Ken Gosse

Ken Gosse generally writes light poetry using simple language, meter, and rhyme in verses filled with whimsy and humor. First published in The First Literary Review–East in 2016, his poetry is also online with Academy of the Heart and Mind, Lothlorien Poetry Journal, Home Planet News, Impspired, and others. He is also in print anthologies from Pure Slush, The Coil, Truth Serum Press, Peking Cat, and others. Raised in the Chicago suburbs, he and his wife have lived in Indiana, Texas, Oklahoma, Germany, Virginia, and now in Mesa, Arizona over twenty years with two or more rescue dogs and cats always underfoot. Their four children and their grandchildren are scattered around the county, mostly at long distances.

Prime Your Rhyme

Rhyming’s as easy as pie: “One, Two, Three!”
(which rhymes with both “ABC” and “XYZ”),
but words with identical sounds don’t fit in—
they’re called homophones—when you write right you’ll begin
to notice some sounds that you hear here and there
(such as weather and whether, perhaps fair and fare)
as a pair bring a tear and cause poems to tear
(“tear” and “tear” are a homograph/non-rhyming pair)
and like tails of tales which have wandered away
from the start of their story, leave you in dismay.

But a word doesn’t rhyme with itself, though of course
even that common guidance can throw you off course
since combining a sound with another may force
them to rhyme in due time without any remorse,
whereas homographs have the same letters but don’t
sound alike, so when pairing you’ll find that they won’t
meet the need of rhymed pairs, so refuse such refuse;
don’t let others abuse you for rhyming abuse—
no excuse will excuse such faux pas on the loose.

There’s also near-rhyme, words of similar sound
which collide with each other then crash to the ground.
Many raps and free poems, some classic verse, too,
have used it quite often (not well—those are few).

My prejudice shows! Yes, I call that “rhyme crime”
and I cringe when I read it.
Examples (NOT mine):
• they make my cat sad,
• put a frown on a stone;
• describe ways of grace;
and to pick one more bone:
• crush fruit with a foot.
Though I may be alone, still I think the point’s moot
(not a true rhyme for foot—that’s a rhyme I’d refute,
and so I’d recompute and write “crushed by a boot,”
though of course, one might whine the wine wouldn’t be fine).

But Shakespeare and Dickinson, Browning, and more
such as Shelley and Yates, many others galore
used slant rhyme (that’s a hoitier word for “almost”).
Heaven knows, who am I to discount such a host.

The Road Once Taken

The bricks diverged and there I stood.
Beside me, Toto, as we were both
At the start of our wander in yonder wood.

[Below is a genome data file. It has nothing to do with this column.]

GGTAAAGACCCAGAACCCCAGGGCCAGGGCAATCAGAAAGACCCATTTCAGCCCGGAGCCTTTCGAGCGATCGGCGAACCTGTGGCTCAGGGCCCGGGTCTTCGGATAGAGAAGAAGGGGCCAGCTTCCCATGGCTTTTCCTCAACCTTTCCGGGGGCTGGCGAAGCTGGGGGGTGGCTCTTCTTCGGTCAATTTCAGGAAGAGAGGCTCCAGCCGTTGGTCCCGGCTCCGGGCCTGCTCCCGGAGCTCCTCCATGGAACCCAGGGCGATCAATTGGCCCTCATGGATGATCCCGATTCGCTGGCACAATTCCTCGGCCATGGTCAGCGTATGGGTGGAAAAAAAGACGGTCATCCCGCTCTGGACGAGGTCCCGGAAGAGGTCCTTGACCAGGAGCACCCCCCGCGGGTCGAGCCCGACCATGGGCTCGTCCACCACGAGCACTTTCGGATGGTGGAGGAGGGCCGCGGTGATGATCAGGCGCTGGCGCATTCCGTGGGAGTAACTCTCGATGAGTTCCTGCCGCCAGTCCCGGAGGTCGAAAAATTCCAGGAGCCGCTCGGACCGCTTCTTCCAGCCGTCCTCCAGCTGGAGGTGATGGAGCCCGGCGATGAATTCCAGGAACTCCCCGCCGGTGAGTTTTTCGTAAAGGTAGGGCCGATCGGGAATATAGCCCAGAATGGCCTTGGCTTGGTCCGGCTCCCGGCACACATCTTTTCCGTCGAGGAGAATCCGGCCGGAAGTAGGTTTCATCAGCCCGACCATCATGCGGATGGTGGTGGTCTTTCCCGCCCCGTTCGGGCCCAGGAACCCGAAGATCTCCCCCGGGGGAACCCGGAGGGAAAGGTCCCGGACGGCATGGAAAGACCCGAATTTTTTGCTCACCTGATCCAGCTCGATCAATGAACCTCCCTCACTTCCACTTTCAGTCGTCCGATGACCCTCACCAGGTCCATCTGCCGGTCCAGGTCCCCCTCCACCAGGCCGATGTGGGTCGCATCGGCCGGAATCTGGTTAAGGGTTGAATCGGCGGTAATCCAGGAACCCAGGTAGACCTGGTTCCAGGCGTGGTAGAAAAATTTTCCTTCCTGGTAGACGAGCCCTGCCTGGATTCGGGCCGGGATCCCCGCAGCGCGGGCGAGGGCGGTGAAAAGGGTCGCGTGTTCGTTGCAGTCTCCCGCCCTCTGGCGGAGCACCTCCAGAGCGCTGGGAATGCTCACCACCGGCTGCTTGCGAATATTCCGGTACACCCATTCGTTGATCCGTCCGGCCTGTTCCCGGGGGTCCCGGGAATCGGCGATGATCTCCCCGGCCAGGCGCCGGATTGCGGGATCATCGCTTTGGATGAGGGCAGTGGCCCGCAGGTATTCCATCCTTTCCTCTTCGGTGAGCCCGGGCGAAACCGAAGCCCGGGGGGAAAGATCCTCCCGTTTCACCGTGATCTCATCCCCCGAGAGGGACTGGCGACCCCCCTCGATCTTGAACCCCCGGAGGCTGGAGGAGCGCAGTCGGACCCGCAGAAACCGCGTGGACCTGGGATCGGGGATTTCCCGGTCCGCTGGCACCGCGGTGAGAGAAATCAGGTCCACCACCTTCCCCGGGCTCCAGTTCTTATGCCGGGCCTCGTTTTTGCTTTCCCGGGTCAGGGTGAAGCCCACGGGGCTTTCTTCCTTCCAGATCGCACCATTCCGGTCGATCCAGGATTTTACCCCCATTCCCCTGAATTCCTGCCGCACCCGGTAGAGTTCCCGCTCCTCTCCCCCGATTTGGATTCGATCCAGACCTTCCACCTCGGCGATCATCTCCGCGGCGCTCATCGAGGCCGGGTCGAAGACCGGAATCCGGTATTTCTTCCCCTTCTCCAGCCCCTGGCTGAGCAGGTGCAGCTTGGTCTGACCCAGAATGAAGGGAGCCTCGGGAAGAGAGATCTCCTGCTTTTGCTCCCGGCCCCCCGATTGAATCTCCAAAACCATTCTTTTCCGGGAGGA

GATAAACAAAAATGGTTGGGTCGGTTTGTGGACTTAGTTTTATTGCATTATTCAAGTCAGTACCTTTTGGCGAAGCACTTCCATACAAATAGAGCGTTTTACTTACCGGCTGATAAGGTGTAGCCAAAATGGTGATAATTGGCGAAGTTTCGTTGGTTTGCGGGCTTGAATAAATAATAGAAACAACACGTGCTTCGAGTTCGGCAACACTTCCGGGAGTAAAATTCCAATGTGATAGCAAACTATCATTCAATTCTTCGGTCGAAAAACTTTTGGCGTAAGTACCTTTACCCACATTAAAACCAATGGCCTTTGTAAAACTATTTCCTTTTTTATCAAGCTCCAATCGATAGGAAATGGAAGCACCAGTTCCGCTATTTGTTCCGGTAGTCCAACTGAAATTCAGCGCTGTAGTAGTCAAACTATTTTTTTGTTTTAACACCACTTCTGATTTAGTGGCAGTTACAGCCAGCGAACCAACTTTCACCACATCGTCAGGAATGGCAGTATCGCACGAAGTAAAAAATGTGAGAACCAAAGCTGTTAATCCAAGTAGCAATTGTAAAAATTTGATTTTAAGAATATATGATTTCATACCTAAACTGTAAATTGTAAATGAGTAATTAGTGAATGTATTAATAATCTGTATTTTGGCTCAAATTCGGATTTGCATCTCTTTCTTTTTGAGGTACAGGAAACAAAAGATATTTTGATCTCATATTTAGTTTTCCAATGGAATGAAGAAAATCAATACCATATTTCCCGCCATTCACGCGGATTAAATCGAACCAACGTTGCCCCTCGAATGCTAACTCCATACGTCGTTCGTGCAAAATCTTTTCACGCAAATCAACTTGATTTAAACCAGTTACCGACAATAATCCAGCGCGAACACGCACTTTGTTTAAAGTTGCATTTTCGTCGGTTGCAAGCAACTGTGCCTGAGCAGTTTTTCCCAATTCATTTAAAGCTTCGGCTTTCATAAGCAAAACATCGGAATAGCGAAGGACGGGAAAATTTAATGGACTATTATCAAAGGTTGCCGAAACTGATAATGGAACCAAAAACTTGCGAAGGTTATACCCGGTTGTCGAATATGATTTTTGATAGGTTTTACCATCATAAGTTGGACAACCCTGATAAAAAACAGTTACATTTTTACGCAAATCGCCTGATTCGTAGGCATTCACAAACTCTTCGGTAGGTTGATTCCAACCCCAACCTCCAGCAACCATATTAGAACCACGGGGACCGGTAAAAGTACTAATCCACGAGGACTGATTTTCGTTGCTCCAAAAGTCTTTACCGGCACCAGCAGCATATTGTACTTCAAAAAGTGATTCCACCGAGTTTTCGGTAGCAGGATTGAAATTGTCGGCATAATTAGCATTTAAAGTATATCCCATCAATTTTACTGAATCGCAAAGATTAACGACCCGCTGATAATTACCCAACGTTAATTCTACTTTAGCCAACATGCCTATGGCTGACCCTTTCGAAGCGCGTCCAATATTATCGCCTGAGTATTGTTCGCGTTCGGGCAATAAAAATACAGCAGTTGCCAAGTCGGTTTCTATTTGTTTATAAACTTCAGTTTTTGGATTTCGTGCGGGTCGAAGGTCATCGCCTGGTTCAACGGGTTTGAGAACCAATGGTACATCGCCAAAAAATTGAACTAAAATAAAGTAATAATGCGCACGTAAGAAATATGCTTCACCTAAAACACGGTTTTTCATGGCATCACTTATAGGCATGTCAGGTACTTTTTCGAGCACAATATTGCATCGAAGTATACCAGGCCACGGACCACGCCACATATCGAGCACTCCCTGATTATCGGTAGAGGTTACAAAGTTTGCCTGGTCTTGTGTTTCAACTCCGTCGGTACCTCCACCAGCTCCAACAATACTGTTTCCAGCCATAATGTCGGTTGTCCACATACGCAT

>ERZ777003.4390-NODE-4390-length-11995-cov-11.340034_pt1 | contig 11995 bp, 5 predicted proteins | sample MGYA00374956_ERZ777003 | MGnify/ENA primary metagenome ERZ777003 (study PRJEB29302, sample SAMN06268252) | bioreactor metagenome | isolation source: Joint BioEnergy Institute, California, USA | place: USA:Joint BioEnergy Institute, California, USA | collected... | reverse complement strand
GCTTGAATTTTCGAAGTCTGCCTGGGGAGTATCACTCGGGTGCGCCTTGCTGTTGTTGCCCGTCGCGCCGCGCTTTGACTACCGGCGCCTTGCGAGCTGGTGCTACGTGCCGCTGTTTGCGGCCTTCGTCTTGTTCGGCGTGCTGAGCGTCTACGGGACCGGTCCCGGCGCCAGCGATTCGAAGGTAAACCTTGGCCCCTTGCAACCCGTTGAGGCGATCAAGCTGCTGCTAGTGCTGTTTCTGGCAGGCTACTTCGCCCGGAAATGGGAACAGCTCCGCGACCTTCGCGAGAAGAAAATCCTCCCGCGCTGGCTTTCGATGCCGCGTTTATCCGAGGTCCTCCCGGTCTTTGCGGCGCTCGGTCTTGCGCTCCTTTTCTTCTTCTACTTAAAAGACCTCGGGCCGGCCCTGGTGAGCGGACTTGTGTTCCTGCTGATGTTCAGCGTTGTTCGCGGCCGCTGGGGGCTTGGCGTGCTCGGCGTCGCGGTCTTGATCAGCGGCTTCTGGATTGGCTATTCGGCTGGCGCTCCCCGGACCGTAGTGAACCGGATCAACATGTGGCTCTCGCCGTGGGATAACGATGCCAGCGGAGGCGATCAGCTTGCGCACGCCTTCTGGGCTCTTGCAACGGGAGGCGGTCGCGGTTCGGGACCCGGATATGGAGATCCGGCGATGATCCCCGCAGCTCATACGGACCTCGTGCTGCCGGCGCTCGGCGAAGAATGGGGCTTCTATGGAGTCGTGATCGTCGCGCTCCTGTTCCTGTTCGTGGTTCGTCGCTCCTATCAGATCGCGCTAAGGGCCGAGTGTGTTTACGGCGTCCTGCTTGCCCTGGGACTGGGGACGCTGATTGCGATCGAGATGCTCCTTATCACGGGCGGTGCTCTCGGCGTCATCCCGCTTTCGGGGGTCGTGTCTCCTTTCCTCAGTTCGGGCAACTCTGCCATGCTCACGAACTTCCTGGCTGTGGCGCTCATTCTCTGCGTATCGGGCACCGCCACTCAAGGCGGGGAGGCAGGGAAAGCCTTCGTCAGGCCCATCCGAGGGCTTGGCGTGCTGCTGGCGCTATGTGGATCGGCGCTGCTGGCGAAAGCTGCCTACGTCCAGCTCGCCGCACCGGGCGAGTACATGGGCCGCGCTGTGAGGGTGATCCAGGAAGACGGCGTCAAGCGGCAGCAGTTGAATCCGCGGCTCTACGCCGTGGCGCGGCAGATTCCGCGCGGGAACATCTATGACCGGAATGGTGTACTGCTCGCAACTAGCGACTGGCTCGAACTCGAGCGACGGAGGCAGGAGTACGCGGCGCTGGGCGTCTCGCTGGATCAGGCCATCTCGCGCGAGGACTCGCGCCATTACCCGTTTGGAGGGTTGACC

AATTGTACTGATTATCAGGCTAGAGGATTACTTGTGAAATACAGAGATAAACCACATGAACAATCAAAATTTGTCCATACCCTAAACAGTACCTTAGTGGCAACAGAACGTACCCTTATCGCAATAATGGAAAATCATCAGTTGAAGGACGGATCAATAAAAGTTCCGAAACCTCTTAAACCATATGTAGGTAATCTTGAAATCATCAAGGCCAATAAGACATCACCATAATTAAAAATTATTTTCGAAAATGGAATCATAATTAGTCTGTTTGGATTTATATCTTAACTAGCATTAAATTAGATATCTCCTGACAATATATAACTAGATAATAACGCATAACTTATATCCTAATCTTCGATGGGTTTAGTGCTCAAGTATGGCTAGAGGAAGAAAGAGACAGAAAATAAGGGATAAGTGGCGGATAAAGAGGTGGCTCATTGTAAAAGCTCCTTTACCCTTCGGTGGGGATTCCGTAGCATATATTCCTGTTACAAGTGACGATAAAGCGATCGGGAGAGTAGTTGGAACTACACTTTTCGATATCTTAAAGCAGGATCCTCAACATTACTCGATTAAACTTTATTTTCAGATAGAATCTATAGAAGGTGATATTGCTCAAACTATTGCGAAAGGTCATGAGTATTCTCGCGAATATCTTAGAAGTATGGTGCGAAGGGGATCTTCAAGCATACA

A scarecrow there—I wondered, should
I begin conversation, but I was loath.

Then spoke the strawman, to my surprise,
“I sing and dance, but don’t scare crows.”
As I looked above, they filled the skies
and nibbled his straw before my eyes;
perched on his hat, they bit his nose.

We traveled on and gained two friends;
The bricks were clean; none trod before.
Each hoped that they might make amends,
Fully aware our success depends
On a stranger, arrived from distant shore.

Then by and by we met a witch
Who soon would die a fluid death
(I’d left her sister in a ditch).
For my return, I thumbed a hitch
Then clicked my heels and held my breath.

Perchance a dream—but this was real!
Aunt and uncle and crew were there—
The stranger, too, of magic zeal,
Yet all just grinned at my appeal
And the diffidence of my stare.

Repurposing Words

The chariot’s yoke wasn’t bolted on tight
and when it broke loose, the horse bolted in fright.

His apology to his friends said he was rude;
his legal apology blamed his wife’s mood.

Although they were all buckled in with great care,
they buckled when they hit the next car’s derriere.

The armies fought bravely and cleaved to their king
but the losing kings’ heads would be cleaved from their bling.

He retired, then coasted downhill all the way
until his health sent him downhill the next day.

Even lackluster vampires will, fairly often,
dust off the dust on the top of their coffin.

Each morning, he’d watch Holmes peruse through the news
then in greatest details, he’d peruse all the clues.

They seeded each pumpkin’s damp cavernous core,
then seeded the pumpkin patch so they’d have more.

On Casey’s last swing, he did not strike the ball
but “Strike three!” was the umpire’s terminal call.

They first trimmed the branches to even the tree
then trimmed it with Christmastime filimagree.

They weathered a hurricane on their way home
till their old weathered ship broke apart in its foam.

Many bones lay below, far beneath where they tread
on the beautiful overlook high overhead.
To mitigate mourning, the site had this warning:
“Don’t Overlook Safety
When Counting the Dead.”

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